How to disagree without being disagreeable…

Posted: 21 September 2017 at 9:00 am | Author: Alison German

Having disagreements with co-workers is a common part of working life. Heated debates are inevitable when you have many different voices at the table, who each look at the world from a different perspective.

But having a disagreement with someone is no excuse to abandon politeness and respect. Refusing to look at something from another person’s perspective and talk through disagreements respectfully will hinder team morale and be a barrier to productivity. Keep these tips in mind next time you’re feeling the heat in a team meeting, and keep the peace at work!

Ask questions

Rather than dismissing ideas you disagree with straight away, be curious and ask questions to understand the other person’s thinking process in more detail. The best way to discover the flaws behind an idea is to ask questions. Not only is it a more productive use of your time than shouting at each other, but it will improve the idea itself if you later find that it is workable.

Talk through the other person’s perspective

A common frustration that comes from disagreeing with someone is that your point of view is not being understood. Taking the time to explain what it is about an idea, opinion or proposal you take issue with, not only, eliminates this problem, but signals that you are giving the idea the consideration it deserves.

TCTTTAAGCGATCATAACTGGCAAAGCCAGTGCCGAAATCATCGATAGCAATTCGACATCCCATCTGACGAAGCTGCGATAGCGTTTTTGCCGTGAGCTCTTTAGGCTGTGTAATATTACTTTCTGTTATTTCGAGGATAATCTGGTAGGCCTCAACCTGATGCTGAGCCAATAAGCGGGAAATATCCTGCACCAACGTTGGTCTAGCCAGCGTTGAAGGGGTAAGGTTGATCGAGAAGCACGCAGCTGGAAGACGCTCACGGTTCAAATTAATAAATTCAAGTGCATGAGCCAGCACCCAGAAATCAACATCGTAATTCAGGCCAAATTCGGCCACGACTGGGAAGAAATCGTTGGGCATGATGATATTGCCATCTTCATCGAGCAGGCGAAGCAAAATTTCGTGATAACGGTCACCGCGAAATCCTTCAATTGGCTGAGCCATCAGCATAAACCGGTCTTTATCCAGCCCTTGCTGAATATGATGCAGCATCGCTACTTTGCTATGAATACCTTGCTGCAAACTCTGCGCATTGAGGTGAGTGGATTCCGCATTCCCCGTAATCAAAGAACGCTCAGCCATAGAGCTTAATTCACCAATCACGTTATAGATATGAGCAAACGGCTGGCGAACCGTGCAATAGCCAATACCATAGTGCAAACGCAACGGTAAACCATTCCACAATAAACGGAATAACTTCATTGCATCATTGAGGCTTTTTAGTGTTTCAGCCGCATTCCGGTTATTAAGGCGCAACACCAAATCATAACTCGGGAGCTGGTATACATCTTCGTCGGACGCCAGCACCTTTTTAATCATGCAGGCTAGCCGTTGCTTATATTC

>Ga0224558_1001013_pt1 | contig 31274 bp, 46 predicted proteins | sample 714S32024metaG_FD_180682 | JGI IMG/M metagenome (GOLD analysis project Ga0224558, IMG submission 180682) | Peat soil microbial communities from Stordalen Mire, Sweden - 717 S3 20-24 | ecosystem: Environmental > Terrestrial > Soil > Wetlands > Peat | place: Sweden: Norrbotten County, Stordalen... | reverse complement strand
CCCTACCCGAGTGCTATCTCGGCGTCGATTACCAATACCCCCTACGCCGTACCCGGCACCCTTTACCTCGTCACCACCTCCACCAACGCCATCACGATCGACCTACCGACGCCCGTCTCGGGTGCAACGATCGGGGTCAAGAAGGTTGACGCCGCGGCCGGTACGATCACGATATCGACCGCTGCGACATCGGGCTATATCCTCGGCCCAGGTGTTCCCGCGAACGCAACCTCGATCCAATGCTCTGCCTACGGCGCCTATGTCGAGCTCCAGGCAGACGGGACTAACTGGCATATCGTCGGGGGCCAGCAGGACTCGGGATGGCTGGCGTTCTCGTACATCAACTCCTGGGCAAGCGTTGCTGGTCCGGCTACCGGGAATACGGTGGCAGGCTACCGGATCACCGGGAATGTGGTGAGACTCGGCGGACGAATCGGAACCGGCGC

Invite critique of your own ideas

Don’t give the impression your answer is the only answer, position it as an option to be considered the same as everyone else’s. Quite simply, you shouldn’t be giving criticism if you’re unable to take it back! Putting your own ideas up to scrutiny will show openness and objectivity, and ensure that everyone’s voices are being heard.

Confidence is key, master your poker face

If you are confident in your point of view, now is not the time for meekness. Avoid hedging phrases such as ‘I’m not sure about that’ Limp phrases will give the impression you do not have confidence in your position, making it easier for it to be dismissed before you have the chance to make your case. Also – think body language and facial expression! Confidence is complemented by open body language. Having an open posture and cultivating a diplomatic poker face will help you come across as professional and objective.

Buy time

Ideas do not need to be responded to immediately. It is perfectly acceptable to take time to think through what has been pitched to you. Over time you might find credit in the other person’s arguments, or come up with a stronger alternative to defend your point of view. Either way, it makes for a more productive discussion.

Take note of your tone

It can be easy to let your tone run away with you in the heat of the moment, but the way in which you communicate your point of view makes a big difference as to how you will be received, and often your tone will be mirrored by other people. You should avoid accusatory tones, and only raise your voice if you feel you need to stress your point. Avoid reducing a disagreement into a game of insults and personal attacks, as this will only leave everyone feeling drained and undervalued.

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